A short history of Leeds Quakers

The founder of the Religious Society of Friends (Quakers), George Fox (1624-1691) came to Yorkshire in 1652. One of his earliest converts was William Dewsbury, who began preaching in this area and soon gathered others of like mind. By 1657 Friends here were beginning to be known as a group, meeting in the open air, or in each others houses. They encountered some hostility at first, and after the Restoration of Charles II were subjected, with other dissenters, to much persecution. The Quaker Act of 1662 made it unlawful to meet with five other friends for worship. In 1683 Quaker meetings were broken up by the Mayor and aldermen resulting in 38 men and 14 women being sent to prison in the Moothall and “put together, all in one room, and though the season of the year was extream could (cold) being a wonderful great storm, such as scarce the like hath been known, yet were the said Friends prisoners kept four nights and days in that place, without any fire”

Boar Lane: It was not until the toleration act of 1689 that Friends were allowed to freely hold meetings for worship and to have their own premises. During the next ten years Benjamin Horner, a clothe worker of Boar Lane, and William Cowell, a clothier of Quarry Hill, leased a meeting house in Boar Lane. By 1699, several houses in Leeds, Armley and Wortley were registered for meetings for worship, and in that year a new meeting house was built, south of the river, at Water Lane, beside the burial ground, the land for which, in Meadow Lane, had been purchased from John Cunningham in 1672.

Water Lane: The cost of £162 of the new building was met by subscription from 65 Friends of the Leeds Meeting. The first meeting was held on 24th September, 1699. The premises were able to accommodate a school run by a Friend, Miles Waker, from 1711 to 1721. A larger school was established by Joseph Tatham in 1756 and continued by his nephew until 1838.

The success of Joseph Tatham’s school, and the need for more accommodation for Friends’ monthly and quarterly meetings made enlargement of the premises necessary, and the meeting house was rebuilt in 1788. While the work was going on, meetings, and at least one marriage, took place in the granary belonging to Robert Arthington, a brewer in Hunslet Lane. Further alterations and improvements were made in 1807. After the closure of Joseph Tatham’s school in 1838, a night school for poor boys and young men was established, this was a successful venture and in 1850 an adult school was established.

After the move to new premises at Carlton Hill, the old buildings at Water Lane and most of the land were sold to F&W Firth iron merchants. However, part of the grounds were purchased by eight Friends who, in 1877, built new premises for a mission and Friends Adult School which known as Great Wilson Street schools. These premises were eventually sold to the Corporation in 1946 and the whole site cleared in 1967. The site was then acquired by ASDA, and is now occupied by ASDA House, the Head Office of ASDA.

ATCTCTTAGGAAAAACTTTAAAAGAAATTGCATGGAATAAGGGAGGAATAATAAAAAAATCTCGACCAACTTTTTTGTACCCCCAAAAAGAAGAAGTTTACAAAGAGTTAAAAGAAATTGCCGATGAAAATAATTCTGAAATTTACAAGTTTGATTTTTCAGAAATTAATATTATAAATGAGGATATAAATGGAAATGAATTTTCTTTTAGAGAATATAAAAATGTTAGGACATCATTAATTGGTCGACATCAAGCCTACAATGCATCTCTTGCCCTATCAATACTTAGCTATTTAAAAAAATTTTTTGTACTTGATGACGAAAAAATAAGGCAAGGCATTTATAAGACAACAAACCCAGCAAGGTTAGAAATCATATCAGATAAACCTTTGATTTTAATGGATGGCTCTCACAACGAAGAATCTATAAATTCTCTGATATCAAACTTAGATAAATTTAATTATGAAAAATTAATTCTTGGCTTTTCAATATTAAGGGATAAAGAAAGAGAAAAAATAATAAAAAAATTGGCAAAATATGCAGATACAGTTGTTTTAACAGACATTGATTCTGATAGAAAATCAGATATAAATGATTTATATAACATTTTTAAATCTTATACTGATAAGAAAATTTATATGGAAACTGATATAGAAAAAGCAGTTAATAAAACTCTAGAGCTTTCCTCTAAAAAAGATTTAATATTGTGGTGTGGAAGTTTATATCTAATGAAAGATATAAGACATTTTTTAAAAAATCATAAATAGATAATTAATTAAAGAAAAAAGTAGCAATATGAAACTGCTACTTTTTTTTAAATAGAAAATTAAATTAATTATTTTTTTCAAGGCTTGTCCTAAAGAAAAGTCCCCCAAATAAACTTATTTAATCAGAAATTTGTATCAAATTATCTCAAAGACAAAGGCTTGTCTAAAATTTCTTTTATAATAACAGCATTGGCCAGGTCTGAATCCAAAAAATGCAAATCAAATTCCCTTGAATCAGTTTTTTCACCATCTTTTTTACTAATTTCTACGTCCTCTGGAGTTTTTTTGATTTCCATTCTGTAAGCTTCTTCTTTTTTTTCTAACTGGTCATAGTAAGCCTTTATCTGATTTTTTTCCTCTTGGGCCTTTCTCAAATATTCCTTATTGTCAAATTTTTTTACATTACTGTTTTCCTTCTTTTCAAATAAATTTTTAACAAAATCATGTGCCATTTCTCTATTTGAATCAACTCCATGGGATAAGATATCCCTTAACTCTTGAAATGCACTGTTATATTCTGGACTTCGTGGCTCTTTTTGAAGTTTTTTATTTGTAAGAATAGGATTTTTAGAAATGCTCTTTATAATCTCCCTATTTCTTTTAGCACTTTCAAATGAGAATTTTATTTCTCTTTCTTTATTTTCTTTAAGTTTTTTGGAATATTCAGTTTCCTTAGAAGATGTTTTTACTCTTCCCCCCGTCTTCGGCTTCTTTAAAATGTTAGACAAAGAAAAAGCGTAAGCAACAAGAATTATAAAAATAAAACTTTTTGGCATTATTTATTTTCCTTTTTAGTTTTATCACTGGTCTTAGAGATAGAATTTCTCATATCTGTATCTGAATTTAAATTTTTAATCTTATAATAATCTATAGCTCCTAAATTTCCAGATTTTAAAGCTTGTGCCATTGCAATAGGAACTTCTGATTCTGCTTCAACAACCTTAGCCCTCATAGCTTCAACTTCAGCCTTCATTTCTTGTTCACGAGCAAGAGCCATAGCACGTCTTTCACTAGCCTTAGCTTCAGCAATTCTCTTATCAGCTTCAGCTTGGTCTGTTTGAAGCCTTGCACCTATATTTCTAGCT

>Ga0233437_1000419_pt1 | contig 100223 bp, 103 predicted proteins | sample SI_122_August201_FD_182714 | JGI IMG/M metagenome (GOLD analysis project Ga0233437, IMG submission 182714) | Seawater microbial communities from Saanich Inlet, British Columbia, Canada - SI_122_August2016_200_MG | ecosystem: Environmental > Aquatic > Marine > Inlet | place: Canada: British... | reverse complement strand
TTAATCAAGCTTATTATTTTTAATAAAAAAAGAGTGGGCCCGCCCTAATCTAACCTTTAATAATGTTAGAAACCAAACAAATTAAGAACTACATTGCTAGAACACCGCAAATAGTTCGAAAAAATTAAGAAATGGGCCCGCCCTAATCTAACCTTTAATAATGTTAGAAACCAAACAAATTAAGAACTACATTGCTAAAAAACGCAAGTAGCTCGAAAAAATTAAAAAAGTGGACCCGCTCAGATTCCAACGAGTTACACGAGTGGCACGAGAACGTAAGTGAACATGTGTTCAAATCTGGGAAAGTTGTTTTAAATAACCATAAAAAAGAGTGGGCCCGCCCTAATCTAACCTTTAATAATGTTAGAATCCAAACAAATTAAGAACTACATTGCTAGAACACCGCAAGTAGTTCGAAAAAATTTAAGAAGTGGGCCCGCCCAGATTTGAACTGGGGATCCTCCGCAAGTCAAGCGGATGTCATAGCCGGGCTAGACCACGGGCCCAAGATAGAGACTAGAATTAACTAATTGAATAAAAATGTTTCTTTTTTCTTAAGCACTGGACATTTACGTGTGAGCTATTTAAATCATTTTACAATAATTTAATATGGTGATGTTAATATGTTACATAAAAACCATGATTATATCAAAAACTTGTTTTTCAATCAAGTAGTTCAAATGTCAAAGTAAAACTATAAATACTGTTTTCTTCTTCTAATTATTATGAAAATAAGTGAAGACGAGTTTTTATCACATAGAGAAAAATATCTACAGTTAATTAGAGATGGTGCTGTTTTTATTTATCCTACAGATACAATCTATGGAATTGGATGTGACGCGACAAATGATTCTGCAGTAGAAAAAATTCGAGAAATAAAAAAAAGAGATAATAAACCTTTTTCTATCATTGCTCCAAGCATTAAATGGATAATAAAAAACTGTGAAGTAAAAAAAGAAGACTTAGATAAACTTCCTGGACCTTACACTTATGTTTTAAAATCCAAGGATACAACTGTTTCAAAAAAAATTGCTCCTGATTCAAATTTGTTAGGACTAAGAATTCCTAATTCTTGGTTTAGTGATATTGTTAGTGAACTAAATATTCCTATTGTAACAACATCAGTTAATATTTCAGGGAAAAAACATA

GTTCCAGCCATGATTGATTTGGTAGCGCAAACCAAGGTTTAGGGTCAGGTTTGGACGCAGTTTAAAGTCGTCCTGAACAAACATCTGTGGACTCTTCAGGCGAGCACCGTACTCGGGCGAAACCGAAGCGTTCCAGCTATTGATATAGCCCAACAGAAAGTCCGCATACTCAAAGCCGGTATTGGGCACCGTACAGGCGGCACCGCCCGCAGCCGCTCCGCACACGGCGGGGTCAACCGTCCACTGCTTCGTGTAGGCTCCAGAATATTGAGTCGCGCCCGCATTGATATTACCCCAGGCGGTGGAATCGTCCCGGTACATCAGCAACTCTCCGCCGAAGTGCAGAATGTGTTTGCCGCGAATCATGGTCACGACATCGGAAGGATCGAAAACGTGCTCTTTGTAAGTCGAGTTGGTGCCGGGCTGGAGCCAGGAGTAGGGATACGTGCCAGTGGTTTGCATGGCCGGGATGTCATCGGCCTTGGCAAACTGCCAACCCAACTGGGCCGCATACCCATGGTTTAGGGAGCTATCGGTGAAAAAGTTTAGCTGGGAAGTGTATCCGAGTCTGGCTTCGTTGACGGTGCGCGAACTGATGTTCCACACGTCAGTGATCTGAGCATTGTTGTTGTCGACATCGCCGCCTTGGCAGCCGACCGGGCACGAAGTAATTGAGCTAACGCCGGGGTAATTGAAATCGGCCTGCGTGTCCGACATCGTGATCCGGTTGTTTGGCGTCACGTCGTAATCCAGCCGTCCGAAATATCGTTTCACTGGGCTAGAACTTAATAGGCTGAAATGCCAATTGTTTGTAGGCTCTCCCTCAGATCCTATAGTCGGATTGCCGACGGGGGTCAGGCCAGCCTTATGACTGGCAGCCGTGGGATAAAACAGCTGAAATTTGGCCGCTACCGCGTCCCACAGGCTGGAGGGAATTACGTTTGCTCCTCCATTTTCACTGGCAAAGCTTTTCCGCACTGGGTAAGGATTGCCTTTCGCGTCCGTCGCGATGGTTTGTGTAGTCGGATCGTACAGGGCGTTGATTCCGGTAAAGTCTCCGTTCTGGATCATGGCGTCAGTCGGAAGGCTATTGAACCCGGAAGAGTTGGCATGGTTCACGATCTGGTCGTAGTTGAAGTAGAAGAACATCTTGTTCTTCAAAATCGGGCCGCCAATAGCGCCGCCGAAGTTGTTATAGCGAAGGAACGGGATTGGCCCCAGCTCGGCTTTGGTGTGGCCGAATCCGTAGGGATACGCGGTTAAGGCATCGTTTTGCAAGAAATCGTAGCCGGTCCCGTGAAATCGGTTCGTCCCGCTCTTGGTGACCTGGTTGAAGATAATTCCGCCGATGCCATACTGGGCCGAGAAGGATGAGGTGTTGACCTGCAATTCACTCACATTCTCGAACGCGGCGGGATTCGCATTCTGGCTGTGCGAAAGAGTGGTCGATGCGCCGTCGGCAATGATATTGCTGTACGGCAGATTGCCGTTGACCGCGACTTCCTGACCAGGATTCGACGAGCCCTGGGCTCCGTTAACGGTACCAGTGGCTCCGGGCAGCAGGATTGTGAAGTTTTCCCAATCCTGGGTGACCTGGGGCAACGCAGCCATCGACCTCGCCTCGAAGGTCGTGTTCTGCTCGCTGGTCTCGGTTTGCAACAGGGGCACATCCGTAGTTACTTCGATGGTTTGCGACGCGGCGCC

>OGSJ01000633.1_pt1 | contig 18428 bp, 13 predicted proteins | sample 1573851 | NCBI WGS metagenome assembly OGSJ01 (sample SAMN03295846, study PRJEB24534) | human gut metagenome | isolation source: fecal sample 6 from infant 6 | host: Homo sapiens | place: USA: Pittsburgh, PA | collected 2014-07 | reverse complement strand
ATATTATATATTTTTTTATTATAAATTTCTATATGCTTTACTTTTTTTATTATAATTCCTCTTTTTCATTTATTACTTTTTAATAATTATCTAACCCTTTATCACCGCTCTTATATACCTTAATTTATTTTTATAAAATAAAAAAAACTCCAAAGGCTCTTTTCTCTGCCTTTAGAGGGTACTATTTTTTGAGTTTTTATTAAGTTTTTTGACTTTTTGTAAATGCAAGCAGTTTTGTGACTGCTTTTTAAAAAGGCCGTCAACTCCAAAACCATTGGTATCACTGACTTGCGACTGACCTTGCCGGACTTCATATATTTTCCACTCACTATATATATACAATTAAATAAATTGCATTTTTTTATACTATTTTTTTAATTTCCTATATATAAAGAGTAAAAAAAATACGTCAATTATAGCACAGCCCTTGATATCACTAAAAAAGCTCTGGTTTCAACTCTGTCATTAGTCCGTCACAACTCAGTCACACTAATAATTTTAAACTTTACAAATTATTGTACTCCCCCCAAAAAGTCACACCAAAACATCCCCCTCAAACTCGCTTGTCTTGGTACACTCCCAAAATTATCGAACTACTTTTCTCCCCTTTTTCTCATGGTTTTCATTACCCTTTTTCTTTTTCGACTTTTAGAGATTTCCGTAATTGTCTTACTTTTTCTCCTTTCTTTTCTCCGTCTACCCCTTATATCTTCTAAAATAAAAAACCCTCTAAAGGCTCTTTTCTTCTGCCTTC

The former Carlton Hill Meeting House
Carlton Hill: In 1864 Carlton House and part of an estate in Woodhouse Lane were offered for sale to Friends by John Jowitt. Leeds Meeting purchased the estate, the house was demolished, and new premises were built on the site. The new premises included new meeting houses of similar size to the old, school rooms, committee rooms and a caretaker’s house. The cost came to £14,187. The first meeting for worship in the Carlton Hill meeting house was held on 19 January 1868. In 1873 five cottages were added.

After the First World War, membership was falling and the large premises were costly to maintain. In 1921 Albrechts Limited purchased the main Meeting House building and Carlton Hill Friends continued to meet in the school room block behind the meeting house. The decline in membership continued, partly as a result of new meetings being established at Roundhay (1929) and Adel (1937).

During the 1930’s the BBC acquired the former meeting house at Carlton Hill and developed the site extensively for offices and studios. In 1978 the meeting accepted an offer from the BBC for the school room block and the last Quaker Meeting for Worship was held on 22 April, 1979. The BBC continued to use the site to 2005. It has since been purchased by Leeds Metropolitan University and the original Friends Meeting House has been refurbished and was opened early in 2007 as LMU’s flagship ‘Institute for Enterprise’, with the building being called ‘Old Broadcasting House’. The rest of the site was cleared in August 2007 for LMU redevelopment in 2007/8.

Woodhouse Lane: From 1979, the remaining Carlton Hill Quakers continued to meet in rented accommodation at Hyde Park, until a new Meeting House, at 188 Woodhouse Lane, was opened in September 1987.

Main source: ‘A Brief History of Leeds Quakers’ by Jean Mortimer